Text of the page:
“ The fear of God is the foundation of all respectability of character,—the genuine source of true happiness. It will preserve the young mind in purity and peace amid the fascination of fashionable and depraved society. It will form the heart to every thing connected with dignity of moral principle, and the condescension of humble and active goodness. Like the star of the morning, mild, and gentle, and full of life, it will usher in a day of celestial blessedness, without a cloud, and without a close : it will open, in the character and promises of its object, springs of consolation, which the summer's heat cannot exhaust, nor the frost of winter seal up; it will strengthen the mind under the feebleness of age, and cheer the heart when the light of day recedes to return no more; it is the safe guide of inexperienced youth; it is the pilgrim's staff, and forms the brightest jewel that irradiates the martyr's crown; it is the gift of the Spirit, and includes all those religious excellencies, of confidence in the faithfulness of God, veneration of his sanctity, gratitude for his love in redemption, fear of offending him, and hope of the blessedness destined for the righteous, which it is the province of the Holy Ghost to create, strengthen, regulate, and mature, in the regenerate man. Blessed is the man or woman who feareth the Lord : blessed in life, more blessed in death, and, most of all, blessed after death, in the full possession of the future dignity, sanctity, and felicity of their redeemed nature. Such blessedness may my beloved daughter possess, through the tender mercy of God her Saviour !"

We shall now subjoin a few extracts from Dr. Waugh's letters to other members of his family, which shew how acutely his heart sympathised in the illness of this beloved child.

Poor Jeane's account of her cough has much depressed my spirits. I fear that her visit to Brighton has failed in producing the good I had fondly expected. But let us trust in the Lord's tender mercy and grace, that our earnest prayers will be heard, and our beloved child preserved to close our eyes in peace. I hope her soul is suitably exercised under the lengthened visitation, that his fatherly chastisements will produce the fruits of holy submission to, and unshaken dependence on God, and thus prepare her soul for the heavenly world, when He shall call her to it, whether in youth or old age. Good Mr. Broadfoot offered up most affectionate prayers last night in the congregation for her recovery, in which, I am sure, all that knew her very cordially united. Love the tenderest to her.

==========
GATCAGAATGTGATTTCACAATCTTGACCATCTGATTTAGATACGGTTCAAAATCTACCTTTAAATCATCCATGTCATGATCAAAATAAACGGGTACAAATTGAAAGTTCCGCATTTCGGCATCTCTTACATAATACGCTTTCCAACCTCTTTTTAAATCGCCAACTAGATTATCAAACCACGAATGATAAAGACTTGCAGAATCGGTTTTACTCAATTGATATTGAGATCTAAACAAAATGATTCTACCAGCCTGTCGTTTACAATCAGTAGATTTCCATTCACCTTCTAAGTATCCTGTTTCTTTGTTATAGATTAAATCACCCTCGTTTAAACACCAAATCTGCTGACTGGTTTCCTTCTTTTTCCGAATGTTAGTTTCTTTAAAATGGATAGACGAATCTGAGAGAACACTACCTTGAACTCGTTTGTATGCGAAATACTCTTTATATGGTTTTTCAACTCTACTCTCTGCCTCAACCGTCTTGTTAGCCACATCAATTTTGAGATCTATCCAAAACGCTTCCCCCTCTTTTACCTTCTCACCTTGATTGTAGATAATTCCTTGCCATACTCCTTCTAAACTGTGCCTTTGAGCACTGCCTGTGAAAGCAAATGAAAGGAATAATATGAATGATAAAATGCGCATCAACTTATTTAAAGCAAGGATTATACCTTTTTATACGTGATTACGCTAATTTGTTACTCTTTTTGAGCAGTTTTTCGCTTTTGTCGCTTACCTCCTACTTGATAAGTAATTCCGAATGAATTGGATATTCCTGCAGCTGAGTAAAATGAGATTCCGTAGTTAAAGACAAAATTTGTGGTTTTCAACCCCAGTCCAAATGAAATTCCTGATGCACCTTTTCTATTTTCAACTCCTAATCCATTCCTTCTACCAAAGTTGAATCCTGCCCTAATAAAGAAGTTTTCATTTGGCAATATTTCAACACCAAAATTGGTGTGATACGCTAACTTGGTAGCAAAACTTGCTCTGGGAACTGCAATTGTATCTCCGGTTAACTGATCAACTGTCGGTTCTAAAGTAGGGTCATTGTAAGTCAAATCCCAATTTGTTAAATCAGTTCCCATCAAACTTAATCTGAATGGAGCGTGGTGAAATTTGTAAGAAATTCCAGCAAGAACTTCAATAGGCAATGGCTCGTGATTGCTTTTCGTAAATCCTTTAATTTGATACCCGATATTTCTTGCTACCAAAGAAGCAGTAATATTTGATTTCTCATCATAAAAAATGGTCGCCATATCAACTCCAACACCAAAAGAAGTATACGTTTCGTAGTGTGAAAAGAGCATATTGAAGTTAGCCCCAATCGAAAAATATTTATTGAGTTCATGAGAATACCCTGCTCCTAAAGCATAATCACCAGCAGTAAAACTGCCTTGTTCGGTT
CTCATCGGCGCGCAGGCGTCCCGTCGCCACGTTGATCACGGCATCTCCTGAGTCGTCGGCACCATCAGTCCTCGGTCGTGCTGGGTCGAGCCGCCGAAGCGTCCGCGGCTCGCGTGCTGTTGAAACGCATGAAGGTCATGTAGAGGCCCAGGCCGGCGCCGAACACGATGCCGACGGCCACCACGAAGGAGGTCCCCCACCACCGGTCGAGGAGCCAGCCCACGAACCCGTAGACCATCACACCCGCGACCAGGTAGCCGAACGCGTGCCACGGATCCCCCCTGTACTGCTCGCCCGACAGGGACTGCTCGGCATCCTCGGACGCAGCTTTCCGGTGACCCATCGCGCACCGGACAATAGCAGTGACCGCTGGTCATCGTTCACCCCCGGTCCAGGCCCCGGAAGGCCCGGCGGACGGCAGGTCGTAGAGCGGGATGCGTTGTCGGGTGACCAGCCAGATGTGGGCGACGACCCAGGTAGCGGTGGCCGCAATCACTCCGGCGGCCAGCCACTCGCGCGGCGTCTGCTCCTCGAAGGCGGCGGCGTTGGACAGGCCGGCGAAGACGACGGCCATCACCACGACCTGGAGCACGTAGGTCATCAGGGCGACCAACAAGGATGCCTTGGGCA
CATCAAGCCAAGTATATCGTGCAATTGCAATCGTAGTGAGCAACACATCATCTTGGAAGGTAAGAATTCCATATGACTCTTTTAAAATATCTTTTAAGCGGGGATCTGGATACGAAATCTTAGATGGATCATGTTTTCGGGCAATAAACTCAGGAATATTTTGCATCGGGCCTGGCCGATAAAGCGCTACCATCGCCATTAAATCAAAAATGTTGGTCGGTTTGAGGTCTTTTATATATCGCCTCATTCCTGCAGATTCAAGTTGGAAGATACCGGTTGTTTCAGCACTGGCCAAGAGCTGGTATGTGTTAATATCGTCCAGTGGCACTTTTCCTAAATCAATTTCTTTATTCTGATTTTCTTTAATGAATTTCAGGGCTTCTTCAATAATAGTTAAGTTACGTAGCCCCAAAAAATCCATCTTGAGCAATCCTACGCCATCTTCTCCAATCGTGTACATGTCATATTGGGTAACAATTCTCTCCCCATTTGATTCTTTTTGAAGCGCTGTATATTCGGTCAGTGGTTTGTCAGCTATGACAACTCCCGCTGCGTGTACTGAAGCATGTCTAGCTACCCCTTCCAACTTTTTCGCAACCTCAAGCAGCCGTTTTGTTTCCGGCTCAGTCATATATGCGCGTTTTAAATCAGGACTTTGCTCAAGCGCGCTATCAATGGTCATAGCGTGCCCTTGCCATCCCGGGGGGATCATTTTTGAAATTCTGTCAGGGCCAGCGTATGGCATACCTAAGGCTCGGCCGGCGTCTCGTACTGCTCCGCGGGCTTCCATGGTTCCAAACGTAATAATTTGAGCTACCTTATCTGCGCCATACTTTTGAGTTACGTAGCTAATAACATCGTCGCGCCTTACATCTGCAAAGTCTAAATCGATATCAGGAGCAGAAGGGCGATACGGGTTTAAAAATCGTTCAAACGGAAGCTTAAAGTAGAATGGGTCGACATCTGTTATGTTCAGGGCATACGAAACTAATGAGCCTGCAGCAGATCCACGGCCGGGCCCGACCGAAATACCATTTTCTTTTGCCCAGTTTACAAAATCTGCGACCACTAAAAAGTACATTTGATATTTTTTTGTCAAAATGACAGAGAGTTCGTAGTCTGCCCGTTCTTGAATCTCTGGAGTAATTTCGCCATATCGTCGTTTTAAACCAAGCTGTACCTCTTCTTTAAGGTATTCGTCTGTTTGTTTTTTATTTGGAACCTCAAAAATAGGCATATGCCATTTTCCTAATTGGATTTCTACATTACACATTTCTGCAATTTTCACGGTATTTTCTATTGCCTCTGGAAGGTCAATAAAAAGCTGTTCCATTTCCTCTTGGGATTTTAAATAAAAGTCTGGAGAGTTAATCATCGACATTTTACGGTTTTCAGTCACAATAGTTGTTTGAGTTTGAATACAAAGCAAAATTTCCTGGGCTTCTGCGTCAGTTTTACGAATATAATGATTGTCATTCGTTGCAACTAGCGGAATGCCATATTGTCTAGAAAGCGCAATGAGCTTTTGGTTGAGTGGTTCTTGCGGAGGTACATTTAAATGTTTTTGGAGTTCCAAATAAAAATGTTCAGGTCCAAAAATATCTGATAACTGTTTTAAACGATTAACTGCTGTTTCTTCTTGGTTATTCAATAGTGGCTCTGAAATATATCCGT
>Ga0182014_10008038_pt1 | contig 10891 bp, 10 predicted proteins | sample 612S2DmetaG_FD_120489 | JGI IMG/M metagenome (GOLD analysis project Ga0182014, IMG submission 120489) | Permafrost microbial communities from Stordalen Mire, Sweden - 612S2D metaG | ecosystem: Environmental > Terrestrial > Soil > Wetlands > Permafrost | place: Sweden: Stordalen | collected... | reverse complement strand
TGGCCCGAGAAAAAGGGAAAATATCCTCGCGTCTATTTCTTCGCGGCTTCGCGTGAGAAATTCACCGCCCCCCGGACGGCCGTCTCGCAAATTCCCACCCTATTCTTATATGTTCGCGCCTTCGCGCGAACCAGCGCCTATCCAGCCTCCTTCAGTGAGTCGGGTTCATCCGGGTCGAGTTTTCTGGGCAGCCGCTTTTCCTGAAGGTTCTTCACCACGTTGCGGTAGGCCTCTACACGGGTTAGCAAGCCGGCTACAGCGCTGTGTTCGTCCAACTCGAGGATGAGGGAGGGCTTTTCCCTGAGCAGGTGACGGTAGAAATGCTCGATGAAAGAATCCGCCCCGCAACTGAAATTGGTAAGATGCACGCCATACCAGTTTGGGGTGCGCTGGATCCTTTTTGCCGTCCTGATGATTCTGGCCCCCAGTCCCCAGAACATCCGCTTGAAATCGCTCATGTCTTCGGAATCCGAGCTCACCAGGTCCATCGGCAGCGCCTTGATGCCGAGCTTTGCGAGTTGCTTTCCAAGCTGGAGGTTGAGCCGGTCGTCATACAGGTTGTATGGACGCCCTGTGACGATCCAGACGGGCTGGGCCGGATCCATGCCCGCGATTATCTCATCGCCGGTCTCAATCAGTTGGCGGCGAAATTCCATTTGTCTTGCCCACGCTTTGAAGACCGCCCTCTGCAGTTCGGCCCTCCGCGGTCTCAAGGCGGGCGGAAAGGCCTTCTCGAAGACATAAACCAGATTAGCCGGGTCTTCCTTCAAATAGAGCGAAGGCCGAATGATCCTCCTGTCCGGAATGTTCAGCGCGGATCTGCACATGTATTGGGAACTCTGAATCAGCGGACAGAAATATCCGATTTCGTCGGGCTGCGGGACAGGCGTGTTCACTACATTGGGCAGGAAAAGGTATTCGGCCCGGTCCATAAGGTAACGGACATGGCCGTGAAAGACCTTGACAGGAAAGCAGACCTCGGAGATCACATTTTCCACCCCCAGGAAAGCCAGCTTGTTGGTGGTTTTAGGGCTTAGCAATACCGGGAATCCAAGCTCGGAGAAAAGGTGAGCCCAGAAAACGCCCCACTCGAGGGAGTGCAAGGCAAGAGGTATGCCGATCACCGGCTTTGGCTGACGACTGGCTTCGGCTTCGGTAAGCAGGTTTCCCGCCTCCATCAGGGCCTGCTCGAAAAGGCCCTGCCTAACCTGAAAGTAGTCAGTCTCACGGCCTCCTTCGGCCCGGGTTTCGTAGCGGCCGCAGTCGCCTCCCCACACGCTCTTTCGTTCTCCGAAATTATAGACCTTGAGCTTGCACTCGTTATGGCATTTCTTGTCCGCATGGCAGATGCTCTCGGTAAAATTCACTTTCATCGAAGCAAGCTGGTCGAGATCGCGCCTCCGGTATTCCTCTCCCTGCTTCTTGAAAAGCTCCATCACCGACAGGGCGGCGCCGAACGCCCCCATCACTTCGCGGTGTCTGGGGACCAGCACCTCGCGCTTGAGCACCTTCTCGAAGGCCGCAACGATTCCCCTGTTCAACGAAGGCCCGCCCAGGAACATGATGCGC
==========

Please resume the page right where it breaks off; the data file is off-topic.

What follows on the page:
“ You must not be hurt, my dearest wife, at my sending the pheasants. I could no more eat them, in the present state of yourself and our dear invalid, than I could eat granite. She must continue to look up to the great Physician, and to feel calm and entire submission to his holy and gracious arrangements. Let us ourselves, my love, bear her on our hearts before the throne of grace, and, in the exercise of the warmest natural affection, urge her recovery on the heart of our Father and our God. Read the blessed word of God, the spring of all our comfort, to her. My poor enfeebled mind can ill bear the renewed pressure that lies upon it. I desire to lean on a stronger arm than my own.

7 o'clock, Friday morning.- I embrace this early moment to implore Heaven's richest blessings on yourself and our dear sufferer. My heart grows cold when I look forward. Happy for us if we could live more by faith in God's wise, holy, and good government of all our concerns, leaving every thing to his arrangement. Tenderest love to Jeane, and all that live round about your heart.

My heart failed me as I read, in — 's letter, that our dear Jeane was losing strength, and that the fever had returned. I long to be at her side, and I bless God there is no reason for my tarrying here longer than the end of the month. Besides being with my dear Jeane, I am very deeply anxious to be with you, my dearest wife, in your dark and solitary hours, and to suggest to your mind the consolation it requires. * * * Oh, how I long to be with you ! my spirits sink within me in looking forward. In my letters I would divert your minds ; but when alone I feel quite unnerved and weakness itself. Your brother, as always, is every thing that is kind and generous; but, I know not why, that very kindness unnerves me.”

We feel that no apology will be required by the reader for the following short sketch of the illness and death of this member of Dr. Waugh's family. The design is not to eulogise her character; for, from such a tribute, however merited in the estimation of all who knew the departed, her modest spirit would have shrunk with trembling and fear. The intention of the writer is to exhibit the peculiar kindness of God to the children of the good, who tread in their steps,—to shew the happy influence of a father's piety, and the faithfulness of God in his answers vouchsafed to such a parent's prayers.

Her health had been declining, and symptoms of diseased lungs had manifested themselves, many years before the death of her father; but it was not